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Urban Observations: A window on the neighborhood

Crestwood Coffee Company bulletin boardDespite the popularity of WiFi hotspots and social networks, there’s still something comforting about seeing a bulletin board covered in notices, business cards and concert posters in a local gathering place. After listening to a lecture by fellow New Yorker (and consultant) Michael Berne about the nuances of the hipster while in Philadelphia, I returned to town determined to figure out some of the more subtle characteristics. One that jumped out at me immediately was their use of the bulletin board as the central gathering place for information, like this one at Crestwood Coffee Company.

The group that has popularized the Hipster PDA shouldn’t surprise us with their love for the tactile. I consider myself a borderline hipster – despite my excessive reliance on my laptop to run my life, many of my friends would not necessary be surprised to see a pencil in my hand and a legal pad out as I work out a problem. Hipsters still enjoy the art of creating the flyer or poster. We enjoy the craft and the thought that has to go into it. I cherish a poster that I bought at my first ever Kentuck Festival – it’s a hand printed poster for a Man or Astroman? concert at The Bottletree. Despite my love for the nebulous, the historian and packrat in me still loves to hold something in my hand.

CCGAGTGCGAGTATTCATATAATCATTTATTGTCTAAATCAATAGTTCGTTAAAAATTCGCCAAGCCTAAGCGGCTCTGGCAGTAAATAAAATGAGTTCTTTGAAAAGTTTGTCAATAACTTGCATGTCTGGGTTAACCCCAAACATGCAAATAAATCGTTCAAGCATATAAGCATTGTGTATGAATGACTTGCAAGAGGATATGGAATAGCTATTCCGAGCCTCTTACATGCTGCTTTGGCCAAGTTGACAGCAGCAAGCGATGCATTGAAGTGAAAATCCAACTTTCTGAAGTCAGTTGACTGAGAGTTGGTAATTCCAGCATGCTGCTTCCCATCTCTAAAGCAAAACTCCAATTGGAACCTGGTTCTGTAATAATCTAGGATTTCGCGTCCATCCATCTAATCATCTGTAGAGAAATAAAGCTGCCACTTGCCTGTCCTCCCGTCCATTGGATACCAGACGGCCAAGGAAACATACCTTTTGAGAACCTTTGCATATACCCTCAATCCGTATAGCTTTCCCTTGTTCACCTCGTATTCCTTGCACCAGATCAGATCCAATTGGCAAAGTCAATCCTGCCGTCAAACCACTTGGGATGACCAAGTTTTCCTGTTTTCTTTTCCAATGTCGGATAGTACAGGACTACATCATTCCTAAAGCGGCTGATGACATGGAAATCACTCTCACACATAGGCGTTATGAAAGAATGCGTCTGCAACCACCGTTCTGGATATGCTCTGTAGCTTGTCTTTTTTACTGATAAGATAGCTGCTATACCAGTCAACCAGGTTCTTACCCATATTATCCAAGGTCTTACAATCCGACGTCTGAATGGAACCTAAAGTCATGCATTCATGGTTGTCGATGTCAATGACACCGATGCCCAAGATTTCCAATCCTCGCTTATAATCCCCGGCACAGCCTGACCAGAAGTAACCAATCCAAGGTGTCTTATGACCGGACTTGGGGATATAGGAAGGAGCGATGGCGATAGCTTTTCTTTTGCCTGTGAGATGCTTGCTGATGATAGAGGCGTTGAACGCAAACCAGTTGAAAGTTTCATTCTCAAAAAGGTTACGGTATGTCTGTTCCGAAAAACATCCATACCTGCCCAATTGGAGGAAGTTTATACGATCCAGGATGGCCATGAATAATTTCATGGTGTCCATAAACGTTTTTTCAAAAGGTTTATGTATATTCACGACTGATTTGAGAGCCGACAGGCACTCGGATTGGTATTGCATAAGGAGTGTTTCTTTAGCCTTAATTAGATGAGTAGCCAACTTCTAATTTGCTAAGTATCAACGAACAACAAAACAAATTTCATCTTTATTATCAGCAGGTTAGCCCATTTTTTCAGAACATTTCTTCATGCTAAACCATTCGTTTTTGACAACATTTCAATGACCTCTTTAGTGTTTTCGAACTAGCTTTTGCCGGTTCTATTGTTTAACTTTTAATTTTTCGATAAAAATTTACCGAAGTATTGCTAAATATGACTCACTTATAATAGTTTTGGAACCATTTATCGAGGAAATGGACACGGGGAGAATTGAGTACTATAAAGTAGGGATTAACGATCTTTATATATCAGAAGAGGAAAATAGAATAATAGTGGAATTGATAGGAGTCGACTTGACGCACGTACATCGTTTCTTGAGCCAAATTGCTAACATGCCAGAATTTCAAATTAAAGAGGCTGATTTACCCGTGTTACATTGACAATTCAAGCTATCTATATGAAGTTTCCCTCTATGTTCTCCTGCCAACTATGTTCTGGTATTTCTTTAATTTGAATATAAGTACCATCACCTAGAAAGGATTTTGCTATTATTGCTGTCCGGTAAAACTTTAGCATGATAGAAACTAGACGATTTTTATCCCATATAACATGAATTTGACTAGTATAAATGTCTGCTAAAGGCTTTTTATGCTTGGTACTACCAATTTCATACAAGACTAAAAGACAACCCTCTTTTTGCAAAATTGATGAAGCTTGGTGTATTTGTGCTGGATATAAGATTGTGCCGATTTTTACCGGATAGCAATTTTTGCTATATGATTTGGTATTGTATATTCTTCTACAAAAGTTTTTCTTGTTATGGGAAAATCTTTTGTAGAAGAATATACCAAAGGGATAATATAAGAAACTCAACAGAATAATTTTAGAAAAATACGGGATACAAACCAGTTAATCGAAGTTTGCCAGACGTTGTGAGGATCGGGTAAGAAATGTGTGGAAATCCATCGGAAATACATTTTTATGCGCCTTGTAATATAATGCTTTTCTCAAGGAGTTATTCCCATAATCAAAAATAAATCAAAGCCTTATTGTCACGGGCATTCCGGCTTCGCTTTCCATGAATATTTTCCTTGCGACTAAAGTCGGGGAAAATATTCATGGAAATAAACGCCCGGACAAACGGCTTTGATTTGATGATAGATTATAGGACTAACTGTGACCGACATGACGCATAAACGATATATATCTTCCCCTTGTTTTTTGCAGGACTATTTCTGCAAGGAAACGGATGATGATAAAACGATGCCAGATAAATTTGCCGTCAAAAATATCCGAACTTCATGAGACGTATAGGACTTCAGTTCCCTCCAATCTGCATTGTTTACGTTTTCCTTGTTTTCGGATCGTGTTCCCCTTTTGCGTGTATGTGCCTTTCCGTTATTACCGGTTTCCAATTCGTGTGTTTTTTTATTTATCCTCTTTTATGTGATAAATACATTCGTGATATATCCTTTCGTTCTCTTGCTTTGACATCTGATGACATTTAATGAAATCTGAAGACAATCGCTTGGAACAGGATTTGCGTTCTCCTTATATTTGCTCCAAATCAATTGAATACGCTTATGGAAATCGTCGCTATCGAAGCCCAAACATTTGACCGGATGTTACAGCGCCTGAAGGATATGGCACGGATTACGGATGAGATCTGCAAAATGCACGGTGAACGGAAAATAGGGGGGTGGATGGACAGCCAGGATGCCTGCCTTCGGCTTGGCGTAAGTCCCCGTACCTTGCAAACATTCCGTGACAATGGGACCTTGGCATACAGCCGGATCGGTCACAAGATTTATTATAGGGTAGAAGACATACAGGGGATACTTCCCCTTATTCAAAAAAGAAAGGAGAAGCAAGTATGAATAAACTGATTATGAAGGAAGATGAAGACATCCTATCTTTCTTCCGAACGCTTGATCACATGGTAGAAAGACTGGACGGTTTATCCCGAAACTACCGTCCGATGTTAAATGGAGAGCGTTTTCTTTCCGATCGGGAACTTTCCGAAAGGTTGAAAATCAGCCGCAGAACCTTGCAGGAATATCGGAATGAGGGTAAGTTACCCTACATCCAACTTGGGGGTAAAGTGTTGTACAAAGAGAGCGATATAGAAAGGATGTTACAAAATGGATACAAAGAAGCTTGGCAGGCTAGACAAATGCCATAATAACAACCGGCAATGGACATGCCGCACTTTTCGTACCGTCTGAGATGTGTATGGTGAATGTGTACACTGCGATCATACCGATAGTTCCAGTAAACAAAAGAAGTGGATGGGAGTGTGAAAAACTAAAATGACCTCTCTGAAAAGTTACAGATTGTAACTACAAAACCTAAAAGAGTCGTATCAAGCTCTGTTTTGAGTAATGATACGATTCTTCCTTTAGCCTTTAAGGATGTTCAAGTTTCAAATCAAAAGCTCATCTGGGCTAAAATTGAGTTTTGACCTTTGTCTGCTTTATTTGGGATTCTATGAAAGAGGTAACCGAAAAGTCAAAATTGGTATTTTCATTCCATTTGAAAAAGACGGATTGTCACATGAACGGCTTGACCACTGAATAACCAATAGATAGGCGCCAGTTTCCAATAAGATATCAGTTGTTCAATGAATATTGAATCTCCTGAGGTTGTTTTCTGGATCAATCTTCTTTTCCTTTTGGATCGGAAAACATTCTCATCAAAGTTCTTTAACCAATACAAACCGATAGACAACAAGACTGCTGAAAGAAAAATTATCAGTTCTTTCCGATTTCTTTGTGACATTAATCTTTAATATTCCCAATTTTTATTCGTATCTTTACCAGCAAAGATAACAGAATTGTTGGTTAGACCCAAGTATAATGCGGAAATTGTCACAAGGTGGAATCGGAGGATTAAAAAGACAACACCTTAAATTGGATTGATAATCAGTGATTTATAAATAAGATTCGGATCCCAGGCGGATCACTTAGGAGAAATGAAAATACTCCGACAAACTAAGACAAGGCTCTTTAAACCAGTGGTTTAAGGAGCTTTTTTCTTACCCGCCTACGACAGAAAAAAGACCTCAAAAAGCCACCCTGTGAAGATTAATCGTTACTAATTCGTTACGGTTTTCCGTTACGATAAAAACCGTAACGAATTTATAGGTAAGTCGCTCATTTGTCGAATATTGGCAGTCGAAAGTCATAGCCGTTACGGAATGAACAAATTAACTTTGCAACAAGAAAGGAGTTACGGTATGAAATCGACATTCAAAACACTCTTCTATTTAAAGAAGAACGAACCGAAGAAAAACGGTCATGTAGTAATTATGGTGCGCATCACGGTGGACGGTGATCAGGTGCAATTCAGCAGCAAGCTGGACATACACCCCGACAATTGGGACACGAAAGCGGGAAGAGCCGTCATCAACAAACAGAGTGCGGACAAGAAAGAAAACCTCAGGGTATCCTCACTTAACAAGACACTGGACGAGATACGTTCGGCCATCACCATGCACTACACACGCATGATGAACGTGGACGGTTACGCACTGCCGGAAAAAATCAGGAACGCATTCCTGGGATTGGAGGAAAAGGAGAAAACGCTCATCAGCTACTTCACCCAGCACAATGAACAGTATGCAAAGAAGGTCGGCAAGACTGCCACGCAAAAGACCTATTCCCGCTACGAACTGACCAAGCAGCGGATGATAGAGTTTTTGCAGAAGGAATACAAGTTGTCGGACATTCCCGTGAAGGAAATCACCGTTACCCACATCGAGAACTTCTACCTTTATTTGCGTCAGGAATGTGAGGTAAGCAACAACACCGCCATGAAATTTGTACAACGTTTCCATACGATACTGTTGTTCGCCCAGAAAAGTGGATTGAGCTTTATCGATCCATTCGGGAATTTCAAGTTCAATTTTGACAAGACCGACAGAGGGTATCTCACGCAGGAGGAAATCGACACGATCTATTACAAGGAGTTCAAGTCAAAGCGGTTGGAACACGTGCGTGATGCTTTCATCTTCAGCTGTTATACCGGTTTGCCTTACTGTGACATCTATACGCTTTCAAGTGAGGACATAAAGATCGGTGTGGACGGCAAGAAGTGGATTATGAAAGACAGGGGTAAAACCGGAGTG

Even on The Terminal, whenever we sponsor an event, we still cherish the visual and the tactile even though we never “go to press.” We figure that while many would say that it’s all about content, we know that one reason that folks visit the site is because of how it looks (and we can’t disappoint as a result).

Do you still find yourself looking on the wall for the latest information instead of in the paper or online? Maybe it’s the ability to sort through layers of information in much the same way that web workers dig through search results to find what it is that they’re looking for. The main difference is that it can provide in a glimpse an idea of the kind of neighborhood it is, the kind of regulars that frequent the establishment, much in the same way that the merchandise or the items on the menu in a way that you will never quite be able to get no matter how hard you try on the computer.

What do you think? Can the bulletin board be a window into a neighborhood even in this modern world? Do you have any examples of a bulletin board that provides us that glimpse?

Let us know.


Published inUrban Observations